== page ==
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We hadn't disliked the grandmother we'd had
But she was a wolf now
One accepts things.

Mother stopped her cookies
Baked sausage rolls instead
And we never went to visit alone.
Grandma snored through the walls
Like growling, slobbering
Bestial and ravenous
She smoked like a factory
Used forbidden words
Told us politicians were liars
Her teeth were so long
So long and so sharp.
The wallpaper had been flowers on a yellow background like sunshine through curtains
It grayed and spotted with tobacco smoke
Curled in like crepe myrtle bark
Skinned itself away from walls the color of despair
And limestone caves.

It's underground dark in Grandma's house now.
She abdicated eyebrow plucking. She's got hackles under her church hat.
I think she has a gun.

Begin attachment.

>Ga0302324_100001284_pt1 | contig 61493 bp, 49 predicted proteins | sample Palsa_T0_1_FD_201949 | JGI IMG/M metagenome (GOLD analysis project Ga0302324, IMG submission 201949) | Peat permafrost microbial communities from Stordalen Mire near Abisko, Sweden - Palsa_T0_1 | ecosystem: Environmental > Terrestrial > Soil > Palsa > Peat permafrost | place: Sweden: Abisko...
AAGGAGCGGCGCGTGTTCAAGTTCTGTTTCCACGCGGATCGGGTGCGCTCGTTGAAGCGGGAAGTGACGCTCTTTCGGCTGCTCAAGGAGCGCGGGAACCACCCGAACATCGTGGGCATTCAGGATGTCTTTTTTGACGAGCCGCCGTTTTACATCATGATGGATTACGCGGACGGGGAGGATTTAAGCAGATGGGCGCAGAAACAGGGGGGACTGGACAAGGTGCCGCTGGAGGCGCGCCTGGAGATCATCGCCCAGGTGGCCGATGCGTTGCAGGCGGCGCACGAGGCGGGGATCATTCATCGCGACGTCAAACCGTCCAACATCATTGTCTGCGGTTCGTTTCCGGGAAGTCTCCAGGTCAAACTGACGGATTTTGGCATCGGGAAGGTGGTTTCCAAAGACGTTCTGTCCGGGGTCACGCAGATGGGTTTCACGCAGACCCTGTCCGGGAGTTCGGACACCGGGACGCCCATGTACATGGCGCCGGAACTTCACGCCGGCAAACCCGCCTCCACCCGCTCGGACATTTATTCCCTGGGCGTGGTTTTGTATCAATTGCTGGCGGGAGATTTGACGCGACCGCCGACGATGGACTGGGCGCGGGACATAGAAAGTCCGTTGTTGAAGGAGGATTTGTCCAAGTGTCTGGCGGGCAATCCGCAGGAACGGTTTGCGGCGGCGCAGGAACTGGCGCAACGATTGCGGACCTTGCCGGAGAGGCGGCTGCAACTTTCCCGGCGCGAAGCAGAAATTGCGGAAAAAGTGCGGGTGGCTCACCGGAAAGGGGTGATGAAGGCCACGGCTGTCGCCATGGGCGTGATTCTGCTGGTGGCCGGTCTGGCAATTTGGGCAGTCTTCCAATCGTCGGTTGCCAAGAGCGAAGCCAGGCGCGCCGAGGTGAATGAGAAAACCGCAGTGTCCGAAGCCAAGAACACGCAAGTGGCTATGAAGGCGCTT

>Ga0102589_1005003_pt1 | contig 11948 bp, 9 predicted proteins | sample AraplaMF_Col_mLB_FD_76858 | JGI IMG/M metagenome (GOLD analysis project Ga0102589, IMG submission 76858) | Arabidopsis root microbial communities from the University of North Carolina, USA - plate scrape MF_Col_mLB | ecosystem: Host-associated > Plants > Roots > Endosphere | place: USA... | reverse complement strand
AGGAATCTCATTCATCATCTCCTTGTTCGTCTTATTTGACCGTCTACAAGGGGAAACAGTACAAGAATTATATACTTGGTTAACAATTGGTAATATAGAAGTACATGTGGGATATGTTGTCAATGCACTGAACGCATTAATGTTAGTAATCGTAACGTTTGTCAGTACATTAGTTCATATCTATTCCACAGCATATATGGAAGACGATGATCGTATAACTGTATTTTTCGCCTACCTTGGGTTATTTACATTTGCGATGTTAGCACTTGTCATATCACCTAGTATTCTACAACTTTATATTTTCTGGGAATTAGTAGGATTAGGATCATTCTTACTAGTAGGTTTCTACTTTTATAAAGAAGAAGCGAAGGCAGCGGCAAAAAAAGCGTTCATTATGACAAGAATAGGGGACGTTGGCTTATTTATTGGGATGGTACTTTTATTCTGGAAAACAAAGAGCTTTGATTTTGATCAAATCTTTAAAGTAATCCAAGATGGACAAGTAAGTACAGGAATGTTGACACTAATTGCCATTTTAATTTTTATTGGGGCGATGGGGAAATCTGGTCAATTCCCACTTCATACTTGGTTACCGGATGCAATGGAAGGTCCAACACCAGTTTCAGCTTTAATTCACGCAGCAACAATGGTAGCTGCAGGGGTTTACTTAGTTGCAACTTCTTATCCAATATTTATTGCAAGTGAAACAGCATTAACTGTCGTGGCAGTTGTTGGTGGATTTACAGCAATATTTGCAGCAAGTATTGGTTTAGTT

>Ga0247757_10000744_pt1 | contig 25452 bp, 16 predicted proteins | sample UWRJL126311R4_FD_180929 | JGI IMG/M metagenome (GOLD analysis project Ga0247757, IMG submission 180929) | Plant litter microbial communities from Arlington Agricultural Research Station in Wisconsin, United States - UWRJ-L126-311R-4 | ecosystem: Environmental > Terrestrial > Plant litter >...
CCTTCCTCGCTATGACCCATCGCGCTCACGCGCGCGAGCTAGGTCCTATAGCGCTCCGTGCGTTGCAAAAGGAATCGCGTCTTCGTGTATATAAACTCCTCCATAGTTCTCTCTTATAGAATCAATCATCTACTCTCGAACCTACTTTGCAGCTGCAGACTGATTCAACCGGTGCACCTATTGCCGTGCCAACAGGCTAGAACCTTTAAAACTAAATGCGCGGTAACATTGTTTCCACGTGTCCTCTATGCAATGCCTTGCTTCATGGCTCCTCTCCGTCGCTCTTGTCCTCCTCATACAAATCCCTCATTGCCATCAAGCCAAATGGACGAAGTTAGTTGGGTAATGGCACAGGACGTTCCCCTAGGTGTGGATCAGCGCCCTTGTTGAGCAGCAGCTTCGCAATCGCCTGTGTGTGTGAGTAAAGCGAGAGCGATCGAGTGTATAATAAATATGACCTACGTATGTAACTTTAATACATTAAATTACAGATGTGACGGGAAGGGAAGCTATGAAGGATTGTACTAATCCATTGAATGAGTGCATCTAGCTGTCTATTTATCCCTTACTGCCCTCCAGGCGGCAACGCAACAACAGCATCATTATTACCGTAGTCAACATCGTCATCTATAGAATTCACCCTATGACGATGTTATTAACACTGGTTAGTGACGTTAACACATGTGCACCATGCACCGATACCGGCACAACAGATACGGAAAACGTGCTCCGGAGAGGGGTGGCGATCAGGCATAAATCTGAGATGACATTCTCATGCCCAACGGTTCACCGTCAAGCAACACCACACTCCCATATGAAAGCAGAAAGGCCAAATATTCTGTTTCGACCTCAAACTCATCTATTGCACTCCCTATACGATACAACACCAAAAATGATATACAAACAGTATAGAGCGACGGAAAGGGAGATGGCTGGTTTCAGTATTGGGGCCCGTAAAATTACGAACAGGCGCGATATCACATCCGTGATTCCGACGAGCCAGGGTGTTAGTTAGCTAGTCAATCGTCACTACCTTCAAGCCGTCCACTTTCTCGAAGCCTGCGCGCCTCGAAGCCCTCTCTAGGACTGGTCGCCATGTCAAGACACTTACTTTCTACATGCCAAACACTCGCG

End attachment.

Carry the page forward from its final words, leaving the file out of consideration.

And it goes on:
"It's eat or be eaten," she says around a drag.
She doesn't trust woodsmen or policemen any more.
And they don't trust her.

She doesn't babysit. Mother puts my red hoodie on me
Makes me sit in office waiting rooms and public libraries
While she runs errands.
The water fountains taste like cough syrup.
And old men hate the weather loudly.
"My grandmother is a wolf now," I say
To a man who is a spotty pumpkin
Left too long on his side.
He starts to scold about respecting your elders,
Instead he folds his hands around his cane and says:
"Live long enough, everybody gets like that."




Leslianne Wilder is the current terminus of a straight line of armed East Texas matriarchs. She currently resides in Oxford, in the United Kingdom, with an exceptional spouse. Her short fiction has been published in Shock Totem, Beneath Ceaseless Skies, and Psychos: Serial Killers, Depraved Madmen, and the Criminally Insane, among others. This is her first published poem. She blogs at Skull Honey.
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